Fresh on the heels of the release of his first book, On Press: The Liberal Values That Shaped the News published by Harvard University Press, Professor Matthew Pressman was featured in Time magazine and Vanity Fair.
In Time, Pressman wrote a feature article entitled "Journalistic Objectivity Evolved the Way It Did for a Reason."
In the piece, Pressman traces the emergence of "objectivity" as an espoused value in journalism and draws parallels between the plight of journalists today with their predecessors in the 1960s.
A lying president. Political polarization tearing the country apart. Protest movements demanding an end to sexist and racist power structures. In such a climate, can journalists be expected to report the news objectively? Should they even try?
That's the dilemma that faced the American press in the late 1960s, and a parallel debate is playing out again today. Back then, objectivity survived — just barely — as the bedrock principle of American journalism, but this time the outcome may be different.
Although some people think objectivity is the press' natural mode, for most of American history newspapers were proudly partisan. Not until the 1920s did objectivity catch on as a professional ideal. A wave of newspapers mergers and closings (which would continue for the rest of the century) meant each city had fewer papers, and the surviving papers had to appeal to a broader swath of the public. Overt partisanship in the news pages would alienate large parts of the target audience.
Objectivity was far from perfect, though. As practiced in the 1940s and '50s, it turned journalists into stenographers: they simply reported what powerful people said and did, without providing context or analysis. As the famous radio commentator Elmer Davis noted in 1953, that kind of objectivity "lets the public be imposed on by the charlatan with the most brazen front."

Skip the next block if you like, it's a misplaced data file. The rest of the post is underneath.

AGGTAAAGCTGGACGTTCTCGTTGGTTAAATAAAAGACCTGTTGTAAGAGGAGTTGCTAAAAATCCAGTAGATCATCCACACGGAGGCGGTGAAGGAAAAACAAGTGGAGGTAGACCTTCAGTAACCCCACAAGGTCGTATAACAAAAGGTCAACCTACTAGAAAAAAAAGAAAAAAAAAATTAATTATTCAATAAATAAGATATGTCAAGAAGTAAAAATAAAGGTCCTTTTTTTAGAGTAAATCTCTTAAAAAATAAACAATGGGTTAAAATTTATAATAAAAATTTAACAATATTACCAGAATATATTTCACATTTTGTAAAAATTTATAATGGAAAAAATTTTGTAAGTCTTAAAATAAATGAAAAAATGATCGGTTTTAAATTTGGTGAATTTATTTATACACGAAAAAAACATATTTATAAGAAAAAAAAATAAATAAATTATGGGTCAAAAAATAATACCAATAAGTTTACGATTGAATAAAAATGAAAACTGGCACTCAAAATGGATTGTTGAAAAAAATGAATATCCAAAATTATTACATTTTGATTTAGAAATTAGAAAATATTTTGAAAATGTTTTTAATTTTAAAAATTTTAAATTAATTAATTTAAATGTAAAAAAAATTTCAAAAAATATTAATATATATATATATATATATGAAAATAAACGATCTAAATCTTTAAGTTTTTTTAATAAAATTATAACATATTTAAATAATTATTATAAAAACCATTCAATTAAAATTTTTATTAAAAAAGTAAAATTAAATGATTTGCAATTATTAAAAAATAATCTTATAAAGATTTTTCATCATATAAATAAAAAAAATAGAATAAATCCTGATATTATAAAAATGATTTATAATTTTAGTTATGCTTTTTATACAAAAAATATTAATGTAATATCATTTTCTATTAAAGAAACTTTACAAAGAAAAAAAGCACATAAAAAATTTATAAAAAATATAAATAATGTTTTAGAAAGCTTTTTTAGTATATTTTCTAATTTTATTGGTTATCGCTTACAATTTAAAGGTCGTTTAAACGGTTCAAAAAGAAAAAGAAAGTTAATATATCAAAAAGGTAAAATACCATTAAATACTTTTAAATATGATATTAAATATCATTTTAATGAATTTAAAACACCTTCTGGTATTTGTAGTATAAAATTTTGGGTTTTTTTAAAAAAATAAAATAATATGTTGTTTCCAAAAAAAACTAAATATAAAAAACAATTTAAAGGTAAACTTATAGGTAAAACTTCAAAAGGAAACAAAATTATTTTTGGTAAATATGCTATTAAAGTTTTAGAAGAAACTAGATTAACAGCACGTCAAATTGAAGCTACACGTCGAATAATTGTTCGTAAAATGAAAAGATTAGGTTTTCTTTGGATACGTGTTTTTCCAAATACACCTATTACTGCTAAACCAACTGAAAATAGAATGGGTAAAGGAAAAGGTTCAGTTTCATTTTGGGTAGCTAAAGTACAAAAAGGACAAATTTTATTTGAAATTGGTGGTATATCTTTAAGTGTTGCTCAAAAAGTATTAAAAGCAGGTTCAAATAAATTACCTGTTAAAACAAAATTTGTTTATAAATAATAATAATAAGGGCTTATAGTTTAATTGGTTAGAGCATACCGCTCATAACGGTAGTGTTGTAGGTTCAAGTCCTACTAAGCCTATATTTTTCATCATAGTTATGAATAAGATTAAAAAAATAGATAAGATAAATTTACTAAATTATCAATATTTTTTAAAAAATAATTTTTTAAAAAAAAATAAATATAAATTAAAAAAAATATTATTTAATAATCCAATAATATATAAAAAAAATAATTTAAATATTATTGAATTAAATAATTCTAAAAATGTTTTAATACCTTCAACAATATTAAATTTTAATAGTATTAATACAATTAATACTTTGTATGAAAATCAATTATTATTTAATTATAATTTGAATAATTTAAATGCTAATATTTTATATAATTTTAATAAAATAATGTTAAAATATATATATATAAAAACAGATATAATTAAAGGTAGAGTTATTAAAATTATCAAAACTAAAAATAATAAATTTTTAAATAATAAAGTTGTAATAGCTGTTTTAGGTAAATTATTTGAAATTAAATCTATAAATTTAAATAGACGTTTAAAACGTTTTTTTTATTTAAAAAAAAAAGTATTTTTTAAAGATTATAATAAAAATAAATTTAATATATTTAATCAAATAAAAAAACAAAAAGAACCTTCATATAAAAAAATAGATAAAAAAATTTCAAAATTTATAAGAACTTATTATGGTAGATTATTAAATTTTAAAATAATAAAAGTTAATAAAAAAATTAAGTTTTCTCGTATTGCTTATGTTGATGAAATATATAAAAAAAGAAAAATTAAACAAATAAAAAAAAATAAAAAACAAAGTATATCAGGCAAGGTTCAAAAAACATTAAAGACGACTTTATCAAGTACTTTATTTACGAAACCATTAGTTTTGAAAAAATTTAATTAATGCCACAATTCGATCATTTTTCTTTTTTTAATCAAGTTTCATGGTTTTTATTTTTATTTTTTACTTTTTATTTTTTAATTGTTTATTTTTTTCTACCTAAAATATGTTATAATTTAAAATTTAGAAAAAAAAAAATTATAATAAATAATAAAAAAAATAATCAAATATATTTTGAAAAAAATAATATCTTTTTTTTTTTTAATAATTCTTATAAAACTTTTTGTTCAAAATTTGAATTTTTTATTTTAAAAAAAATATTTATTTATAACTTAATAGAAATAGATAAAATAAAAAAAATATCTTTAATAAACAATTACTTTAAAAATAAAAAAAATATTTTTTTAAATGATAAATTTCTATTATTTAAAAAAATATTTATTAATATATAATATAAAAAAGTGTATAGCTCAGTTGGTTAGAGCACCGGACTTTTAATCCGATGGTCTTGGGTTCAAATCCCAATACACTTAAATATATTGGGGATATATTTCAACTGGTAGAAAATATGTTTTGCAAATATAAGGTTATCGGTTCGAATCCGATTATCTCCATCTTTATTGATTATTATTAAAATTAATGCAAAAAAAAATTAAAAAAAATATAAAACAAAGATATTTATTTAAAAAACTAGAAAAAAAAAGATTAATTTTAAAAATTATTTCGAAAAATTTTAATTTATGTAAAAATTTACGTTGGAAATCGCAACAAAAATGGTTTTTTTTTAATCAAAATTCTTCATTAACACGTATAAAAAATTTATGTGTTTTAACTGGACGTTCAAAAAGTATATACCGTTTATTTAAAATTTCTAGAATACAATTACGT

In Vanity Fair, Pressman discusses war reporting, as portrayed in the newly-released movie, A Private War, which depicts the life of renowned correspondent Marie Colvin. Entitled "The Endangered Art of War Reporting Gets Its Much-Deserved Close-Up in A Private War," Pressman notes, however, "Of course, A Private War isn't simply the story of one fascinating individual. Like The Post and Spotlight, it's a demonstration of journalism's power and purpose."
There are three jobs that few journalists do, but nearly all journalists revere. Two of them have recently been the subject of critically acclaimed blockbuster films. Spotlight depicted local investigative reporting at its finest, and The Post showed journalists exposing the U.S. government's lies and misdeeds.
A Private War, out in limited release this week, aims to complete the trio with its portrayal of war reporting, as personified by the renowned correspondent Marie Colvin. Based on the 2012 Vanity Fair article by Marie Brenner, A Private War shows the impact of Colvin's fearless work documenting the horrors of war, as well as the terrible toll it took on her—culminating in her death in Syria, in 2012, apparently a targeted killing by the regime of Bashar al-Assad.
Read Time magazine, "Journalistic Objectivity Evolved the Way It Did for a Reason."
Read more about Professor Matthew Pressman's book, On Press: The Liberal Values That Shaped the News, from Harvard University Press.
Read a review of the book, in which Politico's Jack Shafer refers to Pressman's "erudite" work as "an answer" to his "prayers."
Categories: Arts and Culture